It’s lonely at the top and much-loved Australian comedian, Carl Barron is all too aware of this. In his feature film debut he takes a leaf out of his book of life spent on the road for the past two decades. The film is brave and has an interesting enough premise, but it is let down at times by some tired clichés and its plodding execution.
In Manny Lewis, Barron stars as a successful but disenfranchised comedian. The eponymous funny man can make thousands of people laugh at shows each night but fails to connect with a single girl and have a meaningful relationship. The story was conceived by Barron and co-written by him along with the film’s director, Anthony Mir. There is a very real sense of the isolation and loneliness that stems from a life spent perpetually on the road. It also means that it is hard to know where Lewis’ life ends and where Barron’s begins.
The film starts off in quite a melancholy way but it does lighten once the star meets a female love interest, the complex and beautiful, Maria (Leeanna Walsman of Looking For Alibrandi fame). But this lady is also harbouring a secret. At night she works for a sex hotline and uses the name Caroline. Lewis had previously called the number and pretended to be “Thomas” and the pair clicked so he continues ringing. Eventually, Maria discovers Thomas’ true identity and in subsequent phone calls she listens intently as Lewis describes his dates with “Maria” and takes on board and changes in response to the criticisms he makes.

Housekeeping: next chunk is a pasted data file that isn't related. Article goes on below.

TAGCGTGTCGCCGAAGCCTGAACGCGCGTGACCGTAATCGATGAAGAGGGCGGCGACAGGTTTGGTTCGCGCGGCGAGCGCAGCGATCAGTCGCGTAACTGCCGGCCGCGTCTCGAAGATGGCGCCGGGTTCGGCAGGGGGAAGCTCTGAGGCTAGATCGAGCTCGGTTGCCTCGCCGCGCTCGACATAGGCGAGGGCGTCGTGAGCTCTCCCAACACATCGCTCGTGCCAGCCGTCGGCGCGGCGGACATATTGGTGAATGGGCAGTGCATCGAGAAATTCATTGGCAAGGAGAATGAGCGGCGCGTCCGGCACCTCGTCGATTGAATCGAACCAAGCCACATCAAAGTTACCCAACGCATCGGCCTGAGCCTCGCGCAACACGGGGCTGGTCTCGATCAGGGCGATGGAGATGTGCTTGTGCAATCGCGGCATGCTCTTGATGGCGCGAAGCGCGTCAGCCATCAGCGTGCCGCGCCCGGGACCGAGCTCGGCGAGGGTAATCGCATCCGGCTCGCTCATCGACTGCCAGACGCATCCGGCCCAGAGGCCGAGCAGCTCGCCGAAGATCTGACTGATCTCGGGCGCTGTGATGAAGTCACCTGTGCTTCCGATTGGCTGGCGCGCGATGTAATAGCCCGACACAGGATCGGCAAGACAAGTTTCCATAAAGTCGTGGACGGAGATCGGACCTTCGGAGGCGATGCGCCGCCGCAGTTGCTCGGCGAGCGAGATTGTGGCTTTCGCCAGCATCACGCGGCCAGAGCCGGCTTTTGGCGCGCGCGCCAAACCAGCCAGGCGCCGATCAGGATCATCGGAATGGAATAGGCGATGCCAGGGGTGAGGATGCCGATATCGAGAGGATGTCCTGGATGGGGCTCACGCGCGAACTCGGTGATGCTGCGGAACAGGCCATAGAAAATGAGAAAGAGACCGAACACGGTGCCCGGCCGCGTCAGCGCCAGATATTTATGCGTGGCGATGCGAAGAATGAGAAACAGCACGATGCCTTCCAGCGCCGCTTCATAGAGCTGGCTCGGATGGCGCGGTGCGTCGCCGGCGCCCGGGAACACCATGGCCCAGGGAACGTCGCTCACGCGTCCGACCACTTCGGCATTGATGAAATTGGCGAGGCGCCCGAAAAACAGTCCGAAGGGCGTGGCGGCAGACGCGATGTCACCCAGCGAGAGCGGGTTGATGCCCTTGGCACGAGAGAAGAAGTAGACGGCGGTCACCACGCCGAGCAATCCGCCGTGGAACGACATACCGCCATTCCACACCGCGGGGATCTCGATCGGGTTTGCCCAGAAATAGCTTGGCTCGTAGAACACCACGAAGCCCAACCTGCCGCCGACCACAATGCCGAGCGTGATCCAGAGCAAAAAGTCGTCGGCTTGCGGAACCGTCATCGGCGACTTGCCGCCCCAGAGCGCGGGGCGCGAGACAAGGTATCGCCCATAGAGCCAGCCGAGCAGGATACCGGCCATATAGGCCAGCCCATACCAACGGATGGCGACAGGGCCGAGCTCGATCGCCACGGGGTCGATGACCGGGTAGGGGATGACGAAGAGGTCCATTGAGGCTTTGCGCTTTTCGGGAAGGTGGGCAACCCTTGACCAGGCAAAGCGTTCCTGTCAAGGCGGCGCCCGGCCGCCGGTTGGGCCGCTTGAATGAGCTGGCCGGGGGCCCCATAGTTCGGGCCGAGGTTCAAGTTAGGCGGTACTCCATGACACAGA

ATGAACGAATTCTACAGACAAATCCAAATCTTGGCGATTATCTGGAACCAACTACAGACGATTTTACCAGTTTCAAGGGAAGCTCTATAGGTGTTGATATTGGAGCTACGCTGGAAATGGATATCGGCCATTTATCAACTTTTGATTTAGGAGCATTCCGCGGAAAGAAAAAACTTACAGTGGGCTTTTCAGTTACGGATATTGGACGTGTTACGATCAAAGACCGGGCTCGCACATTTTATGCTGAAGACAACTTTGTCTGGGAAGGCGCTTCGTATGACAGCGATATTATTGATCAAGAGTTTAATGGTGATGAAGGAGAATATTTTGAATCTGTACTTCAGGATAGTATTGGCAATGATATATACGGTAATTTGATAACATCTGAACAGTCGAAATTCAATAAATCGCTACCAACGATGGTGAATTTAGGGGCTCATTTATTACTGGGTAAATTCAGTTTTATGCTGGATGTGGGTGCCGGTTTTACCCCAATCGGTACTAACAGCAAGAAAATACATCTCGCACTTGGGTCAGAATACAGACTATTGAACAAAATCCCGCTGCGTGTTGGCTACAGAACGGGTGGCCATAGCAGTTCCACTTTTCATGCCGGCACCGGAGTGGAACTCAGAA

The film boasts beautiful shots around Sydney including The Rocks, Kings Cross, Sydney Harbour and State Theatre. The latter is the scene for Lewis’ big stand-up show and this is what much of the film is structured around. Fans of Barron’s will appreciate these snippets of stand-up as this is essentially the wry and observational material Barron normally says and it is what audiences love and are most familiar with.
Manny Lewis throws up various questions and ideas. It sees its main character having to choose between pursuing a successful career and love as well as having to tackle his demons (including an abusive relationship with his father (Roy Billing of Rabbit Proof Fence fame). The key is that for Lewis to find love he must first come to like and appreciate himself.
Manny Lewis is a personal and intimate offering by Barron that is bittersweet. The film has some good jokes and lots of dramatic and melancholy moments. It feels real in its portrayal of a shy and reclusive comedian. Ultimately, this all combines for a film that is full of conflicting emotions and a modest look at an awkward funny man and his quiet life. And it doesn’t have anywhere near as much funny business as one would think.
Review score: TWO AND A HALF STARS (OUT OF FIVE)
Manny Lewis is out in Australian cinemas as of Thursday March 12th .